Autonomic dysfunction, or dysautonomia, is a nerve disorder that can affect involuntary functions throughout the body. This disorder can cause a sudden drop in blood pressure, fainting, sweating abnormalities, and affect bladder and sexual function. Autonomic dysfunction can result from an inherited condition or other diseases harming the autonomic nerve system (ANS), such as diabetes or Parkinson's disease. It can also be a side effect of treatments for other diseases, such as cancer.
Autonomic dysfunction can be temporary and reversible or more severe. In some cases, it is not reversible and requires long-term care. Treatment depends on the parts of the autonomic nerve system or other organs affected by the disorder.
Autonomic Dysfunction: Why Choose Vanderbilt
- Recognized expertise: As one of only a few autonomic dysfunction centers in the U.S., Vanderbilt is a national leader in specialized care for autonomic dysfunction.
- Depth of experience: The Vanderbilt Autonomic Dysfunction Center was the first international center for patient care, research and training focused exclusively on autonomic nervous system disorders. Today, Vanderbilt is the coordinating center for the Autonomic Disorder Consortium, a team dedicated to finding new therapies to treat and cure autonomic disorders.
- Advanced care: We apply the latest advances in diagnosis, testing and treatment, including new research and clinical trials.
- Collaborative team: Our specialists collaborate on your evaluation to determine the cause of your condition and develop a personalized care plan.
- Access to specialists: You will have access to the full resources of Vanderbilt University Medical Center, one of the country’s top hospital systems.
Autonomic Dysfunction: Conditions We Treat
- Autoimmune Autonomic Neuropathy
- Baroreflex Failure
- Diabetes Autonomic Neuropathy
- Dopamine-Beta-Hydroxylase Deficiency
- Multiple System Atrophy (MSA)/Shy-Drager Syndrome
- Neurally Mediated Syncope
- Non-Diabetes Autonomic Neuropathy
- Postural Orthostatic Tachycardia Syndrome (POTS)
- Pure Autonomic Failure (PAF)
- Small Fiber Autonomic Neuropathy
Autonomic Dysfunction: Tests and Diagnosis
We will review your medical history, discuss your symptoms and may perform a physical exam. Depending on your symptoms and risk factors, we may need to perform one or more of the following tests to evaluate autonomic functions:
- Blood volume analysis: During this test, a dye will be injected into your bloodstream through one of your veins. Following the dye injection, we will take a blood sample to determine your plasma volume.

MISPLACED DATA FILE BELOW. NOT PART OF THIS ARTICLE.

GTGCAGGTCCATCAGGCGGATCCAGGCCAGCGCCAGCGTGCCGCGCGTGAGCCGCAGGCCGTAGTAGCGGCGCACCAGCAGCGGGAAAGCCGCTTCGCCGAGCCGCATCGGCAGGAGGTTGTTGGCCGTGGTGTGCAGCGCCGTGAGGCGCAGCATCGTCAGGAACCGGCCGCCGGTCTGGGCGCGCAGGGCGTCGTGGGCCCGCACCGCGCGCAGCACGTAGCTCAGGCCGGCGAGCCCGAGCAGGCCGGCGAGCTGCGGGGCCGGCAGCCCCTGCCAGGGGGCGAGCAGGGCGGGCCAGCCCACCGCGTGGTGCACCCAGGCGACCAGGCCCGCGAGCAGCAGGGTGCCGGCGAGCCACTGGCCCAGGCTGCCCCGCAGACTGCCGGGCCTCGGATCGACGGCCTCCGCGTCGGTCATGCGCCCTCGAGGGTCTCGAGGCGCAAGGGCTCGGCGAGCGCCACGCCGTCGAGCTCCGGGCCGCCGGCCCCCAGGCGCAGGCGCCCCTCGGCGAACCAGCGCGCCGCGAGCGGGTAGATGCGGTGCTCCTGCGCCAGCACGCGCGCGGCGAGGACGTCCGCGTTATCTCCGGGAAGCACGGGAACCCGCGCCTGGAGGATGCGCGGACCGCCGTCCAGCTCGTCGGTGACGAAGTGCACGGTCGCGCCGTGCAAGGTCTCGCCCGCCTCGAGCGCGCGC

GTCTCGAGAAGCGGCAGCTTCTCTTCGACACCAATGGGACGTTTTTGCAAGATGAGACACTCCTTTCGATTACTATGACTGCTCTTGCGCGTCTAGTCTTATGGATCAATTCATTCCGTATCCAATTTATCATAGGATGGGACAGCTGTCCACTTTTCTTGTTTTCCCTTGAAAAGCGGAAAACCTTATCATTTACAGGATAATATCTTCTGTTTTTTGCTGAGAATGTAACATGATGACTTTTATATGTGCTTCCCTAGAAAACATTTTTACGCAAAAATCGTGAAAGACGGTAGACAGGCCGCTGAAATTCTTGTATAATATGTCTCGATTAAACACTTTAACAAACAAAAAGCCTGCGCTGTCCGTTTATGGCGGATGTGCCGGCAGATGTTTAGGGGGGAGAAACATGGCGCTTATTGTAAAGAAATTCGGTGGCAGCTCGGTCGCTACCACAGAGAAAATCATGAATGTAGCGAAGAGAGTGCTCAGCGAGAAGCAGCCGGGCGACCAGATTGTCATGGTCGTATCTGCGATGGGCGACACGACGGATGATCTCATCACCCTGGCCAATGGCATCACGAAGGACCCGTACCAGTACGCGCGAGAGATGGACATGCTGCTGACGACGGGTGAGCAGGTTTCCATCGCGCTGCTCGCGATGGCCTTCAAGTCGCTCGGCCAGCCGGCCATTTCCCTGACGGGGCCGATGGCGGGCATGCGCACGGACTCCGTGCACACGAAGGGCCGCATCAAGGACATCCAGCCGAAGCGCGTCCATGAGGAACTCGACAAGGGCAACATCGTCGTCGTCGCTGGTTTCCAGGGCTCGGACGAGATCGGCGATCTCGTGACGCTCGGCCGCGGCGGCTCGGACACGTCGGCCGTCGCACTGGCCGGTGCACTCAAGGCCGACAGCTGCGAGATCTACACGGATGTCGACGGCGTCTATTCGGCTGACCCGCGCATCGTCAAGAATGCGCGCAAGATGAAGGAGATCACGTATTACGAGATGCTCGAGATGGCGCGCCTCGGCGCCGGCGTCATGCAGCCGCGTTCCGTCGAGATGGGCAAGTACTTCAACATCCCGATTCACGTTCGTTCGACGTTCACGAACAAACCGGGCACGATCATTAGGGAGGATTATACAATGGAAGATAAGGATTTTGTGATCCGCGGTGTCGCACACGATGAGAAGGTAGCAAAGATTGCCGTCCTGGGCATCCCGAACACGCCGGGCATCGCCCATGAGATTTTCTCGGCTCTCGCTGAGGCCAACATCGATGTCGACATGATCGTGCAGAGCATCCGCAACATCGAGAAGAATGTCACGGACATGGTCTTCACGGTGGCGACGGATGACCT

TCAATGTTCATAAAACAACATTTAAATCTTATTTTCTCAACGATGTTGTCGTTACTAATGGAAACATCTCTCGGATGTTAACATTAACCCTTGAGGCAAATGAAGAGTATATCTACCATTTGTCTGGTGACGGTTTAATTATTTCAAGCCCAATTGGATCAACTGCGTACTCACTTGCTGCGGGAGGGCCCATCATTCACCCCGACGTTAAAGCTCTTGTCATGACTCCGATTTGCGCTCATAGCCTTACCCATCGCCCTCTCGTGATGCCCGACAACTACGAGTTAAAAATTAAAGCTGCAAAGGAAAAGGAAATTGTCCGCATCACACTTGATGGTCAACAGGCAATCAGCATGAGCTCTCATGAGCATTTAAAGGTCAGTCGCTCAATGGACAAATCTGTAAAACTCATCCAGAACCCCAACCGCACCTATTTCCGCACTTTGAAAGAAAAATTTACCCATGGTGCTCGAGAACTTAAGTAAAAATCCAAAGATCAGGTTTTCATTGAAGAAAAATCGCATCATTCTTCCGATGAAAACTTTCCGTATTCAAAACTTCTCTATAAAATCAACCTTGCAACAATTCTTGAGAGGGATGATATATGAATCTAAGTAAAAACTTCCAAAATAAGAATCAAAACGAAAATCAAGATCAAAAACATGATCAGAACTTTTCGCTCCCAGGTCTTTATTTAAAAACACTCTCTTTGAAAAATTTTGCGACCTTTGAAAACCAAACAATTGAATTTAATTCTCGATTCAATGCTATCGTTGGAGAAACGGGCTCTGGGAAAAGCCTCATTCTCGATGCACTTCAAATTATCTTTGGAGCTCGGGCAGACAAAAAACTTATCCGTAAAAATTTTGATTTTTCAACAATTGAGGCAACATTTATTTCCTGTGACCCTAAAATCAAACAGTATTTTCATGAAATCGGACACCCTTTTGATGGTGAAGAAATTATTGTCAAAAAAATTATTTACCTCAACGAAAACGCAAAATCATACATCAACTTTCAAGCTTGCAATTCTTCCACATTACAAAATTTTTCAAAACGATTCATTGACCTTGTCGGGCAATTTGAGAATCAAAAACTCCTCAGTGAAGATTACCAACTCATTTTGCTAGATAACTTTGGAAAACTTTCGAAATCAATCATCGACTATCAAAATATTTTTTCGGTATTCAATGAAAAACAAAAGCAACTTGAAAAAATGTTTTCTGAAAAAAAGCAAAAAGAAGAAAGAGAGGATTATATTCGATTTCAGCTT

- Cold pressor test: This test is only needed under special circumstances. To perform this test, you will hold a hand in ice water for one minute while our team records your blood pressure and heart rate.
- Deep breathing test: For this test, you will need to breathe slowly and as deeply as you can for one minute. We will measure your blood pressure and heart rate.
- Neurohormonal assessment: For this test, you will lie down for a blood draw. Afterwards, we will ask you to stand for 15 minutes and take another blood sample. Our team will evaluate the number of hormones produced by your autonomic nerves.
- Postural blood pressure and heart rate test: Our team will measure changes in your blood pressure and heart rate as you change positions. We will ask you to lie down, sit and stand.
- Quantitative sudomotor axonal reflex test (QSART): This test, also called QSWEAT, measures the autonomic nerves that control sweating. With a mild electrical stimulation on the skin, a computer will analyze the response of your nerves and sweat glands.
- Tilt table test: To begin this test, you will lie flat on a table. The table will be tilted upward to simulate a change in position from lying down to standing up. We will measure how your blood pressure and heart rate respond to the change in posture and position.
- Valsalva maneuver: For this test, you will take a deep breath, exhale for 15 seconds against resistance, then relax. Our team will record changes in your blood pressure and heart rate.
Treatments for Autonomic Dysfunction
Our specialists will work with you to develop a treatment plan that’s tailored to the disease or condition damaging your nerves. Depending on your test results, your treatment plan may include medication and lifestyle modifications related to diet and exercise.
We will communicate your test results and long-term care plan with your primary care doctor. We will continue to be a resource and offer direction for your care, as needed by your primary care doctor.
Our experienced team of doctors may see patients at additional locations. To find the location closest to you, call (615) 322-2318.
Medical Center East
1215 21st Ave. S., Suite 5209
Nashville, TN 37232
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